In this episode, we look at the group management service, and the changes required for it to enforce the requests authentication using an access token (JWT).

For the walk-through you can check out the next video, but if you prefer a quick read, skip to the written synthesis.

The playlist for the whole series is here.

Intro

In the last post, we’ve seen how to configure IdentityServer4 in the auth service. In this post, we take advantage of ASP.NET Core built-in features to authenticate requests to the group management API using JWT (JSON Web Tokens) provided by the auth service to a client application, after a successful authentication.

Configuring authentication and authorization

Configuring the application to require JWT authentication is rather simple, almost like magic 😛, because ASP.NET Core comes prepared to handle such scenarios out of the box. We’ll start by seeing how to perform these configurations, but later on we’ll try to shed some light on some of the magic.

Setting up JWT authentication

Configuring authentication will require the usual 2 steps in the Startup class (or methods called by it): configuring services and configuring the request handling pipeline.

Starting with the simplest part, the request handling pipeline, we just need to add app.UseAuthentication(), much like we did when configuring authentication in the auth service.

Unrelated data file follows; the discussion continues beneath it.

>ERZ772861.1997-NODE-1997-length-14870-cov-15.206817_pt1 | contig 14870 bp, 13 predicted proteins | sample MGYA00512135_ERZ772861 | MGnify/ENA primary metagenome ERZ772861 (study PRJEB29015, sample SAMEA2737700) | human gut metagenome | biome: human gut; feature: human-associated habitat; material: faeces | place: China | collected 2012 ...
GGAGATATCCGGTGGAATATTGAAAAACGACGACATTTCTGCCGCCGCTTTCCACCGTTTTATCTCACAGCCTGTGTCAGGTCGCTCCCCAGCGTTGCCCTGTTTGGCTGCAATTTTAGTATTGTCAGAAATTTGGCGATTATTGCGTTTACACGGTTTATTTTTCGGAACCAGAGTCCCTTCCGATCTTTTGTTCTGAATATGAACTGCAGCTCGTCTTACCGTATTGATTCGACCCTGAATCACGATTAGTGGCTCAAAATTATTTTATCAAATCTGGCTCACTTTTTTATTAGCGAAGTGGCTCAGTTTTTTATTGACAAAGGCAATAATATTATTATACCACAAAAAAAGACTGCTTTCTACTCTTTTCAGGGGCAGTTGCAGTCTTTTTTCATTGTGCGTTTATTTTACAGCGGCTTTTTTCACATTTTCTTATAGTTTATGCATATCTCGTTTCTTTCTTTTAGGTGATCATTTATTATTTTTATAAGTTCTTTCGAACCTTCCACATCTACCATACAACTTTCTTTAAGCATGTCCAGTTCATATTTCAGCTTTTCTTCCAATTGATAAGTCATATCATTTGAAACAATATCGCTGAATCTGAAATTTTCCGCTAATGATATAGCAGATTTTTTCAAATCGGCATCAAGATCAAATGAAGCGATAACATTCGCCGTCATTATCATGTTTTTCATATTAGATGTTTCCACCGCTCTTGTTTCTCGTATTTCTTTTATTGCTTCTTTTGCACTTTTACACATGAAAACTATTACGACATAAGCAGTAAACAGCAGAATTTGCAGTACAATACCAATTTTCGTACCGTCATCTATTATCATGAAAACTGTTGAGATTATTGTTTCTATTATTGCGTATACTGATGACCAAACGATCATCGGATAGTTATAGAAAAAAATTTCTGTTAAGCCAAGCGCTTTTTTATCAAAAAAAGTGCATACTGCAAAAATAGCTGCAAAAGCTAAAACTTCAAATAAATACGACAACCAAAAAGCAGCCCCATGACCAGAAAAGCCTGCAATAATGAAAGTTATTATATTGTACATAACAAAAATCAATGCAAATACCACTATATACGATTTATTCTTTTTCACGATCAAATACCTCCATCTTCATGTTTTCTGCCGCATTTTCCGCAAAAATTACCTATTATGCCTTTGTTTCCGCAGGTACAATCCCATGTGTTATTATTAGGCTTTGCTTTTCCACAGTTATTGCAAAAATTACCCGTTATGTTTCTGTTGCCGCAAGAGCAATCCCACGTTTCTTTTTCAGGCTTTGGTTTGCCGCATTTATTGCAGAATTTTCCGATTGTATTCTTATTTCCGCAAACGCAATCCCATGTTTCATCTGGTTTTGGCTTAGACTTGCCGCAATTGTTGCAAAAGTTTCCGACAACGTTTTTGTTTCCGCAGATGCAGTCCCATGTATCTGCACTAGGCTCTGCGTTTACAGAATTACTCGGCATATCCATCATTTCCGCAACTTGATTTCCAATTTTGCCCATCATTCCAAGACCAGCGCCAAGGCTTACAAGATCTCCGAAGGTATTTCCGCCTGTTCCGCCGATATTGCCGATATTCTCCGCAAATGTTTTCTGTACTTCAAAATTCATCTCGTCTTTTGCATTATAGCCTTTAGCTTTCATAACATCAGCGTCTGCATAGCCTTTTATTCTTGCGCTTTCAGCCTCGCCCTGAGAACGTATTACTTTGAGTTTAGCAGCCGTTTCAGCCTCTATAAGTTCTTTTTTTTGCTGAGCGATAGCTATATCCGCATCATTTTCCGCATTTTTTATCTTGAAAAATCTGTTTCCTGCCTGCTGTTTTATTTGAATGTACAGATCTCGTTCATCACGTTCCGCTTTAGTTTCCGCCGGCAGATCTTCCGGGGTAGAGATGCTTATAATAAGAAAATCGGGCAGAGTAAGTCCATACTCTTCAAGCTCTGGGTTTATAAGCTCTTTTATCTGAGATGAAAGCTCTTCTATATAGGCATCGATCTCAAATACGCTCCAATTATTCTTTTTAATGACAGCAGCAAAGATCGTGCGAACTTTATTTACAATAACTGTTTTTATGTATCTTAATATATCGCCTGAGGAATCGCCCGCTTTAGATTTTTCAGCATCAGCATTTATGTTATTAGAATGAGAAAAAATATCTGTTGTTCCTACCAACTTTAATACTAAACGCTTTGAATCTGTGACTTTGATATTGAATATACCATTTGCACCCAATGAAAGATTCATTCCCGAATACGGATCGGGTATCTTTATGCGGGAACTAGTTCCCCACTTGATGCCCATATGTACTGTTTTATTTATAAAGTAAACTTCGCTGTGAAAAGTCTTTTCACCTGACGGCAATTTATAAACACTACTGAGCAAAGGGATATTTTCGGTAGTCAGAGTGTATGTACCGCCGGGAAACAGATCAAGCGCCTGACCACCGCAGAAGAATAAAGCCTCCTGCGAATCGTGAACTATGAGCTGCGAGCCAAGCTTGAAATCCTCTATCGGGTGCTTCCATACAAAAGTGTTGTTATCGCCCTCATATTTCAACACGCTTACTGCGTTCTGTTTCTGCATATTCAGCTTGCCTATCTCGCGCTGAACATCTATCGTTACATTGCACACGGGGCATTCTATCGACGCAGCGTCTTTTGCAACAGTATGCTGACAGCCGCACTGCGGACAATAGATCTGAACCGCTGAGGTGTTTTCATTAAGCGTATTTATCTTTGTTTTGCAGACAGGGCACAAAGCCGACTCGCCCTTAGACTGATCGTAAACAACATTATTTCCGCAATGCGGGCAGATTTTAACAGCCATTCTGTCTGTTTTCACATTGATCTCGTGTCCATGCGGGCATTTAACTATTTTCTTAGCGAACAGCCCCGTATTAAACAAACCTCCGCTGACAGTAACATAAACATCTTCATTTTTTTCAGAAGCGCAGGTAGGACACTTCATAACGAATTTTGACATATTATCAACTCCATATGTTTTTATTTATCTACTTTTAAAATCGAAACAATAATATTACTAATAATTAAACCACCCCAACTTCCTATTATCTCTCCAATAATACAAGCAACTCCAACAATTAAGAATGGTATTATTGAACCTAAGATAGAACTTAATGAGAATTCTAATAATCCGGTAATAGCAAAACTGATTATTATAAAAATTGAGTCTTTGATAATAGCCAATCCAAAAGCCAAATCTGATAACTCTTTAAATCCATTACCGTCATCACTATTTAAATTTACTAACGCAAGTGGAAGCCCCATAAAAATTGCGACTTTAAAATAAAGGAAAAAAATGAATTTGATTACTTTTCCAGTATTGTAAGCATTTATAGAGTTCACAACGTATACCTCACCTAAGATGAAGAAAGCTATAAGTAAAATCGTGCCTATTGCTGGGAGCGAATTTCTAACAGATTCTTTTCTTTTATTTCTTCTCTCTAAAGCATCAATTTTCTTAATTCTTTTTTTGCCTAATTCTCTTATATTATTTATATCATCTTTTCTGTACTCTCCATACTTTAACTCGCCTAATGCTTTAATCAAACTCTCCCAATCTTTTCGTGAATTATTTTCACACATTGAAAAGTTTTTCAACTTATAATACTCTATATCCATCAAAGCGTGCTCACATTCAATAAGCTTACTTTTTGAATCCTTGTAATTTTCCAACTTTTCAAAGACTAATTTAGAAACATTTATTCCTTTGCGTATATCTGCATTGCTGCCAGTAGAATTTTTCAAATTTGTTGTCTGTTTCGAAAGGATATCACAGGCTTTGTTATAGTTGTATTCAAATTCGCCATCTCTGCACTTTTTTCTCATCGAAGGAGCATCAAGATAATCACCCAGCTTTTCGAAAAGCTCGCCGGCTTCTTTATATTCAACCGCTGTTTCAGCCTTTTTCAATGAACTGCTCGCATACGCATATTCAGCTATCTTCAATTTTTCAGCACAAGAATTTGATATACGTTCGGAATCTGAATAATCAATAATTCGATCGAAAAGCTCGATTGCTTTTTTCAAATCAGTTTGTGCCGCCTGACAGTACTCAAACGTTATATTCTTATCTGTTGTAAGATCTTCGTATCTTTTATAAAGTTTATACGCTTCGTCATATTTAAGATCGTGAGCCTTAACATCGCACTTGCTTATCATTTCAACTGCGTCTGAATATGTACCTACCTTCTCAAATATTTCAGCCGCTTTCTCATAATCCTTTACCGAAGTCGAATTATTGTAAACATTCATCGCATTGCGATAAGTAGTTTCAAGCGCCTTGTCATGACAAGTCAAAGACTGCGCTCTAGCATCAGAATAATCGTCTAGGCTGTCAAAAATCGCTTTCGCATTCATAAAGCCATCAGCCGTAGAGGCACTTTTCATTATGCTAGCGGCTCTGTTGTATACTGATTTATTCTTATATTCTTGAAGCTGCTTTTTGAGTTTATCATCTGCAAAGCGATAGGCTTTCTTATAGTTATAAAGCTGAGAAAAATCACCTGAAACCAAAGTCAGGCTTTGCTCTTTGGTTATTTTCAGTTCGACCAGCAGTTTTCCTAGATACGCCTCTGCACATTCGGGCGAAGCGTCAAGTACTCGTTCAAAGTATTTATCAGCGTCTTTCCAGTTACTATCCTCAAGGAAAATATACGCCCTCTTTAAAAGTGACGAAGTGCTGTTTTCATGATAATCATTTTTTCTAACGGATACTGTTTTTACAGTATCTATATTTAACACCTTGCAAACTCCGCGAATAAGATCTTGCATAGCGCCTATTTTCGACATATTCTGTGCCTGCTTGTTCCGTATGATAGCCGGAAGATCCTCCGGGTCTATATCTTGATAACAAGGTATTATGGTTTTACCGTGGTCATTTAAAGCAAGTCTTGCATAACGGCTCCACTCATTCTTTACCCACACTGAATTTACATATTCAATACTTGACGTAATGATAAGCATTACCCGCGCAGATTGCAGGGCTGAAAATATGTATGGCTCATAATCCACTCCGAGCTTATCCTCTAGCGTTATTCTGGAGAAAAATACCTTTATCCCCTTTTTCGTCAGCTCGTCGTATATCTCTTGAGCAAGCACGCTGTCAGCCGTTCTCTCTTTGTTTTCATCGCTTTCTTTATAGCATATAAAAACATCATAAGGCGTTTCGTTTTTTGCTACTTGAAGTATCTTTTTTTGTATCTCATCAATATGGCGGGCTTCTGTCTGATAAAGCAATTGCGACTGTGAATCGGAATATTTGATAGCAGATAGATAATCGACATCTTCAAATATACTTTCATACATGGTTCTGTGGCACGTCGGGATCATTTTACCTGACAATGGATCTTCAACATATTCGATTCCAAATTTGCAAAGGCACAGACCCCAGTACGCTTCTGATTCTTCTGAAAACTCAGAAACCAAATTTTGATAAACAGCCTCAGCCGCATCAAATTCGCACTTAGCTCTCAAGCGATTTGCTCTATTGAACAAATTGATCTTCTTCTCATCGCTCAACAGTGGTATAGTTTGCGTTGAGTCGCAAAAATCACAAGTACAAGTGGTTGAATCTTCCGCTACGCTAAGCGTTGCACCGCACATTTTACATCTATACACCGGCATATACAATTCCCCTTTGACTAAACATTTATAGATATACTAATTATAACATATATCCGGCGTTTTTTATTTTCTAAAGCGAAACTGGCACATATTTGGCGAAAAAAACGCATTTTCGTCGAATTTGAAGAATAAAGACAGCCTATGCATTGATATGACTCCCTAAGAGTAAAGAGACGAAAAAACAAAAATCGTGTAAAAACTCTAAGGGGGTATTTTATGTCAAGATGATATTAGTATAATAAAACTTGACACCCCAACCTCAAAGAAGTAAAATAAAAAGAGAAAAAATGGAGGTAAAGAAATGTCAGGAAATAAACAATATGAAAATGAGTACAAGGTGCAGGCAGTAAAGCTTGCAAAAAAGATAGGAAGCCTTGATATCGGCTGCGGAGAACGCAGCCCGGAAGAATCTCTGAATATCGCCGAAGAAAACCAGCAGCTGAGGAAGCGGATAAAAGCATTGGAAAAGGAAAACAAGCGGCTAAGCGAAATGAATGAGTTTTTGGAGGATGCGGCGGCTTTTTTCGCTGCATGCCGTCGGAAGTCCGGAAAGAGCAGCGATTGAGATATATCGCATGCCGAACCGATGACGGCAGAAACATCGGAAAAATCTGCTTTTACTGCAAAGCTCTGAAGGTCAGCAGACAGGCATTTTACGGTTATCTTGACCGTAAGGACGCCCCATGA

Now let’s move to the service configuration. We have a ServiceCollectionExtensions class to where we have been extracting the methods that configure the services, so we’ll create a new one named AddConfiguredAuth in there (although this should be refactored later, to avoid having all the unrelated configurations in the same place).

IoC\ServiceCollectionExtensions.cs

public static class ServiceCollectionExtensions
{
    // ...
    public static IServiceCollection AddConfiguredAuth(this IServiceCollection services)
    {
        services
            .AddAuthentication("Bearer")
            .AddJwtBearer("Bearer", options =>
            {
                options.Authority = "https://localhost:5005";
                options.Audience = "GroupManagement";
            });

        return services;
    }
    // ...
}

Looking at the code above, I think it’s easy to see why I said it was simple to implement, 4 or 5 lines of code take care of everything (because ASP.NET Core implements the hard parts of course).

Let’s quickly go through what’s going on:

  • We call AddAuthentication to add the core required services for authentication, along with the default scheme we want to use for authentication.
  • We call AddJwtBearer to add the required services for JWT authentication. We provide the scheme name, so it can be matched by what we passed to AddAuthentication and also provide some options for handling the JWTs.
    • Authority is the url of the auth service, so the application can fetch some required information to validate the tokens.
    • Audience is used in the token validation to ensure the token was intended to be used by this specific application.